8. Don’t be too literal-minded

English is, as we’ve already seen, full of nonsensical idioms and colloquialisms that, when taken literally, don’t seem to mean anything. A mistake many EFL learners make is to try to translate in their head every word they hear, and to interpret the words literally. A better approach is to figure out the gist of what someone is saying from the context, perhaps asking the odd question about what something means, but also making a mental note to look up certain words and phrases later if there’s anything you don’t understand. This means that, rather than inhibiting the flow of the conversation too much or misunderstanding what someone is talking about, you’re able to converse based on a grasp of the gist of what the person is saying.

9. Go on an Oxford Royale Summer Schools course

Image shows two students on an ORA course.
A summer school can make a huge difference to the quality of your English.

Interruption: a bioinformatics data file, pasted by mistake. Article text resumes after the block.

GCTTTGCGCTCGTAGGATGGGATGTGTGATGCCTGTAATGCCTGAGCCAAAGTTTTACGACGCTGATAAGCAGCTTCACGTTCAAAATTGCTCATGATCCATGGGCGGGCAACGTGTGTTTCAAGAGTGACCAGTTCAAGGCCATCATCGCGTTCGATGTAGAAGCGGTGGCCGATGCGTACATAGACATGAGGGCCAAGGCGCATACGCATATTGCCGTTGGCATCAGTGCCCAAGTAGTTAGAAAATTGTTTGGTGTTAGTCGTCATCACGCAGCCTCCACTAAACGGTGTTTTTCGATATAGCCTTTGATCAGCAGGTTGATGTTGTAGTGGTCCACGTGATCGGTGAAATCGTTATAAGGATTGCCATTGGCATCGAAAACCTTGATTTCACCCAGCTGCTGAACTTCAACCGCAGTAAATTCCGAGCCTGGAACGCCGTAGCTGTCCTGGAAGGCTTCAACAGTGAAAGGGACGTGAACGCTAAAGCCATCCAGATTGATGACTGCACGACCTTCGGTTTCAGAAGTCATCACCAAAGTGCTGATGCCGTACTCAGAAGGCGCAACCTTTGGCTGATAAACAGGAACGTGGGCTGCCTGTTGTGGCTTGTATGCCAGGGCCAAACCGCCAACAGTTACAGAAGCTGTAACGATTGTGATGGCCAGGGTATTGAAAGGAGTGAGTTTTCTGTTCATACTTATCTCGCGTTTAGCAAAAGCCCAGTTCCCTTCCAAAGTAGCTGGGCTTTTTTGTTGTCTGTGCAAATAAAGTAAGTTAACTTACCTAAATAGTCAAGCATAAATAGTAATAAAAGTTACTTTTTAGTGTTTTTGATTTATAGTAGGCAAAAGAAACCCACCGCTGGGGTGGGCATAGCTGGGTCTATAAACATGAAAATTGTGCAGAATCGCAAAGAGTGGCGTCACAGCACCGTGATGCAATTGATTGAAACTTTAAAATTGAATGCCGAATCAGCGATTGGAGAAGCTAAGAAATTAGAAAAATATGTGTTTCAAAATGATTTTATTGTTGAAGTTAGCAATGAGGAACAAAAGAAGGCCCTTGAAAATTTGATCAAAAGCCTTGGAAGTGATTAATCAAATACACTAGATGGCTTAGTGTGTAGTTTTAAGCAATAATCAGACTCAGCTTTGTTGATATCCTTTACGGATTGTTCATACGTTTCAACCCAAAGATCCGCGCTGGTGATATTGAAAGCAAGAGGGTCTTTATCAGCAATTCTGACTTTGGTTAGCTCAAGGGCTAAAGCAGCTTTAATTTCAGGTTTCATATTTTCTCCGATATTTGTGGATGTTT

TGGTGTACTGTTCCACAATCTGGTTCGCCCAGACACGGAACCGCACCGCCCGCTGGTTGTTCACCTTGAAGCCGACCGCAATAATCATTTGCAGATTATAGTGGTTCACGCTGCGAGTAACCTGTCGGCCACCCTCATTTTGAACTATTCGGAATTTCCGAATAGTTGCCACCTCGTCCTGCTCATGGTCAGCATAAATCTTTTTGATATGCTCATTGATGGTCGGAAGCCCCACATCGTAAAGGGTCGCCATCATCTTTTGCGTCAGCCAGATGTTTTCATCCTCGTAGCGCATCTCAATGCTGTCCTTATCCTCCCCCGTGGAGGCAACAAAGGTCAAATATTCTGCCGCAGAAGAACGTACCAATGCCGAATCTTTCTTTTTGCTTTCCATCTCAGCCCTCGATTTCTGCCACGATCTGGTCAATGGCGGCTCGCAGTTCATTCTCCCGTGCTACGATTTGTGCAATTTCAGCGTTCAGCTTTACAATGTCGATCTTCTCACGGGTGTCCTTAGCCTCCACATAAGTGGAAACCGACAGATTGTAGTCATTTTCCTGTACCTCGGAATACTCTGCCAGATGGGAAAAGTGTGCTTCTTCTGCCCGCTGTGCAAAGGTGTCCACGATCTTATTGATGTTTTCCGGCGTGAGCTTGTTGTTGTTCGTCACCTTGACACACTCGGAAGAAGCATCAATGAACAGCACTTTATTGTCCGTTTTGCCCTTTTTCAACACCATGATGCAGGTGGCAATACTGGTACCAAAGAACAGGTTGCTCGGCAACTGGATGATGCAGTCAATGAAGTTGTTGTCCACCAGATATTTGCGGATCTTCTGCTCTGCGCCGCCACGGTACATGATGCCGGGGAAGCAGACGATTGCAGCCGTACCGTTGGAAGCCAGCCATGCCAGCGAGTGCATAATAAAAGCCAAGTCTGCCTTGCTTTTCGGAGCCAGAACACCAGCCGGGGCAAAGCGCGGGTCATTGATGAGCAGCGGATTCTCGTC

Finally, you can make sure your English comes on in leaps and bounds by taking an Oxford Royale Summer Schools course with us here in Oxford. With your excellent existing level of English, it doesn’t necessarily even have to be an English as a Foreign Language programme that you join; after all, we’ve already advised you to ditch your language books in favour of conversation. But going on another of our summer courses, will mean that you get to spend at least two weeks in the UK, being taught by native speakers, visiting various famous British places, and surrounded by other students, including plenty of native English-speakers. It’s a great way to immerse yourself in English and refine it in a way you couldn’t do just by sticking your nose in a book. What’s more, the experience of English culture will allow you to place your English skills in context, hopefully providing you with the inspiration and impetus you need to take your already excellent language skills to new heights.

Image credits: banner; dictionary; conversation; plane; telly; Top Gear; spelling